Fresh off a record shattering ninth win at Roland Garros,Rafael Nadal will look to make a serious mark at Wimbledon for the first time in a number of years, but can the Majorcan be considered the world’s greatest ever tennis player?
The only reasonable argument against Nadal being the finest tennis player ever to grace the court is that he has not yet caught Roger Federer’s astonishing haul of 17 victories at Grand Slams. However, it is the manner in which Nadal has won the 14 titles that he does have that is truly worthy of merit. Federer accumulated the majority of his titles between 2004 and 2007,in an era where, with all due respect to their achievements in the game, his greatest challengers were Lleyton Hewitt and Andy Roddick.
Meanwhile, it is rare for Nadal to achieve victory in a tournament without having to beat at least two of the ‘big four’ that includes himself, Andy Murray, Novak Djokovic and Federer. This, coupled with the fact that he has a winning record against all of his contemporaries and a winning record of 78% against them at Grand Slams, shows that Nadal is prepared to win at almost any cost. As well as being dominant against his rivals, he is also arguably the most improved among them.
After bursting onto the scene with his first French Open victory in 2005 he often faced the accusation of being one-dimensional; one of those clay court specialists that so often emerges from France and Spain. This may have had some resonance in his early years. However, injury and increased competition have forced him to adapt and develop.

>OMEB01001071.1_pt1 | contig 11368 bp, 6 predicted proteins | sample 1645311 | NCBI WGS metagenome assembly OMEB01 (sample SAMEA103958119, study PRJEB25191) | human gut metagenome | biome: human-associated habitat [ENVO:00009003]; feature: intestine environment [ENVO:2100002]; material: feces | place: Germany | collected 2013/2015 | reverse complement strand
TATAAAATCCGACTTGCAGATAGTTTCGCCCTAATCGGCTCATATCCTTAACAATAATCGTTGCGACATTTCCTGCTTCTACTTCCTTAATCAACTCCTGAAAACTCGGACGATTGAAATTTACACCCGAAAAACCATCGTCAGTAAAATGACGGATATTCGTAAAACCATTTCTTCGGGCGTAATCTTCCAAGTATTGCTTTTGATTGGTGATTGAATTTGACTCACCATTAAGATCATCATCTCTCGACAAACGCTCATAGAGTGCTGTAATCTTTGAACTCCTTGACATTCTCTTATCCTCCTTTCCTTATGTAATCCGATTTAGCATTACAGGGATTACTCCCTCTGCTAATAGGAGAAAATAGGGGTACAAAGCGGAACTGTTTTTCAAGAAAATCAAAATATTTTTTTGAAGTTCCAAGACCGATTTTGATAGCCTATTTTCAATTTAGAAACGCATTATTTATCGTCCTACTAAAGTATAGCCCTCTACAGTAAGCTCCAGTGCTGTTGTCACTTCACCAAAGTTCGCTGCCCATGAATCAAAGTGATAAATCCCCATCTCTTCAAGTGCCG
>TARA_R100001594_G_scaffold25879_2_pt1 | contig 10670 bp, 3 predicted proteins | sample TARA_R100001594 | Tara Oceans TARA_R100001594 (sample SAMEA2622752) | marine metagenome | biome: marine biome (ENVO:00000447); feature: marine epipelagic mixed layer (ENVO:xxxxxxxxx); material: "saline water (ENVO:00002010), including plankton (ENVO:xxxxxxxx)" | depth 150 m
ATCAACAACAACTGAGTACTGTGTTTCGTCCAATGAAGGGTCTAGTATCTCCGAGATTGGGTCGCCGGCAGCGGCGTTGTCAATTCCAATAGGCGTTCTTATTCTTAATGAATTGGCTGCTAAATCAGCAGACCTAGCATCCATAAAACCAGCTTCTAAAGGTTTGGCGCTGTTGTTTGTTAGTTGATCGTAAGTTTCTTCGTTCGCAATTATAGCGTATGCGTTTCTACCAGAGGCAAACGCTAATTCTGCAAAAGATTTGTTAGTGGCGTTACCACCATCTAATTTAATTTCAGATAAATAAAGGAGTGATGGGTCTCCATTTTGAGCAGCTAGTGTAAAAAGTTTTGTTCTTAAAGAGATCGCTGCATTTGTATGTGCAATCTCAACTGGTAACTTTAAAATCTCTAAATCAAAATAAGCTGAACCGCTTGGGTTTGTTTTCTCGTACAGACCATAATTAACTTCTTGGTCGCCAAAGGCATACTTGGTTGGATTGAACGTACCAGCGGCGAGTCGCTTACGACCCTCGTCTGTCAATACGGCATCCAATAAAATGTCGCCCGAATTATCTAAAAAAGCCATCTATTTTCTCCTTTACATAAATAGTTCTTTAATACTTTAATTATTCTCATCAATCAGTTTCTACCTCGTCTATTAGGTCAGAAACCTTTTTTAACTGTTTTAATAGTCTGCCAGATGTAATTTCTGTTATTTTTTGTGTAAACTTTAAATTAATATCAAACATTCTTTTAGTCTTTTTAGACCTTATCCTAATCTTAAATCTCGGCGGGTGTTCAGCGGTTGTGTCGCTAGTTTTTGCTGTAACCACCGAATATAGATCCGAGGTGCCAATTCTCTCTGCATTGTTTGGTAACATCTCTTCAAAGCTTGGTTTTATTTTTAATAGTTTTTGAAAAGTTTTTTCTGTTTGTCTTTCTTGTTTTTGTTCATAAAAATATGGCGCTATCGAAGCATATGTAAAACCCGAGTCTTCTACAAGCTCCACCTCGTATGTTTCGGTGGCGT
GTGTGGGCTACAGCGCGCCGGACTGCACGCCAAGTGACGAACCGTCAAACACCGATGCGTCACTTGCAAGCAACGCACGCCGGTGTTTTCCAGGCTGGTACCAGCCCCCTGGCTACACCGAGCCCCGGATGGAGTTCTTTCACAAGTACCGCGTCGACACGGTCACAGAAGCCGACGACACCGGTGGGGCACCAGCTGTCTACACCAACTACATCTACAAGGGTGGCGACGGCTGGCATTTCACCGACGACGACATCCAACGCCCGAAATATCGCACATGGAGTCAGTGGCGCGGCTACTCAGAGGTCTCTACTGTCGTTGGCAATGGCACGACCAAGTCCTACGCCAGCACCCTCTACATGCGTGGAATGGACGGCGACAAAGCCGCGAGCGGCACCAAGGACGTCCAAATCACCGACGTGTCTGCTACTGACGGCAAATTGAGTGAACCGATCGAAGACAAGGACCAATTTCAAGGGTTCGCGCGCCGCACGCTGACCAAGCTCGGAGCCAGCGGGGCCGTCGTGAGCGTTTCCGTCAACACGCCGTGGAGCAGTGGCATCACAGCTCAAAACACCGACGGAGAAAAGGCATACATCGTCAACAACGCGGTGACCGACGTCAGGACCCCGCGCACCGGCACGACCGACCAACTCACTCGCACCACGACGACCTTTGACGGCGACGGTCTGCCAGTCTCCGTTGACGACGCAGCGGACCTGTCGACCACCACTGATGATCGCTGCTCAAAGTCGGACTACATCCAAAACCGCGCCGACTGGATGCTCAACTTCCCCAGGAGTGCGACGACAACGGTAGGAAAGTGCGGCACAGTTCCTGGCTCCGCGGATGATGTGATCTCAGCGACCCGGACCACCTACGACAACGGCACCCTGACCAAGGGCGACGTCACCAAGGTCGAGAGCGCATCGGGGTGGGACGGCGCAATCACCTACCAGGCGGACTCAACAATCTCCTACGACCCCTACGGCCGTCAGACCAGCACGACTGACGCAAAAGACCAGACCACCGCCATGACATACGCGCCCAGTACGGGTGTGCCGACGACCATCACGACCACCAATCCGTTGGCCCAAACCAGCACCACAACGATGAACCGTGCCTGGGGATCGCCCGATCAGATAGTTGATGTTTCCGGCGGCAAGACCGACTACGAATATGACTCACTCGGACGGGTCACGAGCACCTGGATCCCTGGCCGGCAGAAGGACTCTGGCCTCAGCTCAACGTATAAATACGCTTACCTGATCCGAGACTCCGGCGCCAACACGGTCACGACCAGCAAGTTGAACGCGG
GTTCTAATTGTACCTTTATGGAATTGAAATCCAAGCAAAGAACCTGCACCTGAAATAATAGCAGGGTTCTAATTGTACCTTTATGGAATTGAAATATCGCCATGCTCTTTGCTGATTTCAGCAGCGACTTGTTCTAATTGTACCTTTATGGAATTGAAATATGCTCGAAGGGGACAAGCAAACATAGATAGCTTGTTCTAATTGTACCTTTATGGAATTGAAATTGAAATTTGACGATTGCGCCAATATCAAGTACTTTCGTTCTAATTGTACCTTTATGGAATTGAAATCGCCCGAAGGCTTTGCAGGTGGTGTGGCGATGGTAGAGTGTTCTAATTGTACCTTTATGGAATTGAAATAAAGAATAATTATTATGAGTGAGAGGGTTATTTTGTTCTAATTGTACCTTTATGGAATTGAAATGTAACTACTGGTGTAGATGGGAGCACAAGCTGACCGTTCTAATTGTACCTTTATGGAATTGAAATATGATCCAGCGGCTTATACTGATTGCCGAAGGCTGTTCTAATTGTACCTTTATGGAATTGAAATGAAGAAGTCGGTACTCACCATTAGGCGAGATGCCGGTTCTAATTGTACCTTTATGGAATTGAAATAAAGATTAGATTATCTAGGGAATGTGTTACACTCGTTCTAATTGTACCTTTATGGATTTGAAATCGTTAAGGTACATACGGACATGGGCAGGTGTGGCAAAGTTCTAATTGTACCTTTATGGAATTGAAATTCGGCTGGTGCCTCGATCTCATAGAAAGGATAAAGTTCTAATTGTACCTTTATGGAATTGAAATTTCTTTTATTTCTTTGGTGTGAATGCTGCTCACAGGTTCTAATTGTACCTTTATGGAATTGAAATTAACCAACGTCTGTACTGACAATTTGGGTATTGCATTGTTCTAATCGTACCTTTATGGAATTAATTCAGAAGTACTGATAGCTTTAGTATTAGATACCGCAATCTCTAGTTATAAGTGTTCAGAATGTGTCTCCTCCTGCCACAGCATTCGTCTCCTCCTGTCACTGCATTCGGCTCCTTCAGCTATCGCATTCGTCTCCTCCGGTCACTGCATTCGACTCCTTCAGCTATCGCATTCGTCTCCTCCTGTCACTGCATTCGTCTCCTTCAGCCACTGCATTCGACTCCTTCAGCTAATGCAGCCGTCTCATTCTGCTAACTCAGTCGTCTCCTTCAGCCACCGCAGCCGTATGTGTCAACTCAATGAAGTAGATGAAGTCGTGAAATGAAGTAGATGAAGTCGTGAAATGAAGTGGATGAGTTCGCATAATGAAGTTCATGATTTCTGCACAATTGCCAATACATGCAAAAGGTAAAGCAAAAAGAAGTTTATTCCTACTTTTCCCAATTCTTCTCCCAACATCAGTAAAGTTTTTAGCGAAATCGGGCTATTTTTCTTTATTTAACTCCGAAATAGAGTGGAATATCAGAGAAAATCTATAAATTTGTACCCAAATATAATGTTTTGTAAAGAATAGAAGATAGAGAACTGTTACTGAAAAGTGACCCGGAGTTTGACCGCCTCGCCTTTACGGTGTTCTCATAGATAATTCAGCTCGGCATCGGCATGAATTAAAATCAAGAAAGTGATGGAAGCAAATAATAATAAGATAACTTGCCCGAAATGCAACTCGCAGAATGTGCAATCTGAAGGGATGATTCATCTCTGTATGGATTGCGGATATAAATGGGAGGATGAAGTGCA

He still has the same weapons as before; the inside-out forehand and immense speed that devastated early opponents, but he has also added a potent serve and increased his aggression to shorten points. This has essentially neutralised any players who had begun to ‘work out’ Nadal’s style of play, as it has been one that has evolved throughout his career since injury first struck him in 2009.
There is no better measure of this evolution than the fact that as recently as 2013 he managed to win his second US Open title. His game does not suit hard court play in the slightest, his serve is not big enough and the surface neutralises his extra bounce to a certain extent, and yet he still finds ways to win despite not being as natural on the surface as many other players on the tour. That he had already won all four Grand Slams in his career - only the seventh man to do so- before this evolution is a testament to his sheer determination and will to win.
He has already achieved what many refer to as the most difficult feat in tennis –winning Roland Garros and Wimbledon in the same year- twice, in 2008 and 2010. This year marks the first time in recent years he is going into SW19 at least approaching peak fitness, following shock early losses against rank outsiders Lukas Rosol and Steve Darcis in the last two years.
This year, however, he appears to be as fit as he has been for some time, and if he can repeat that herculean feat again this year, and achieve victory once more at Roland Garros and Wimbledon after so many years away, both his brilliance and his longevity will have proved to be undeniable. He will have seen off Federer and dealt with the Murray and Djokovic challenges to cement himself as the most gifted and determined player to ever patrol the base line. He is already by some distance the greatest clay court player of all time, win at Wimbledon and he becomes immortal.
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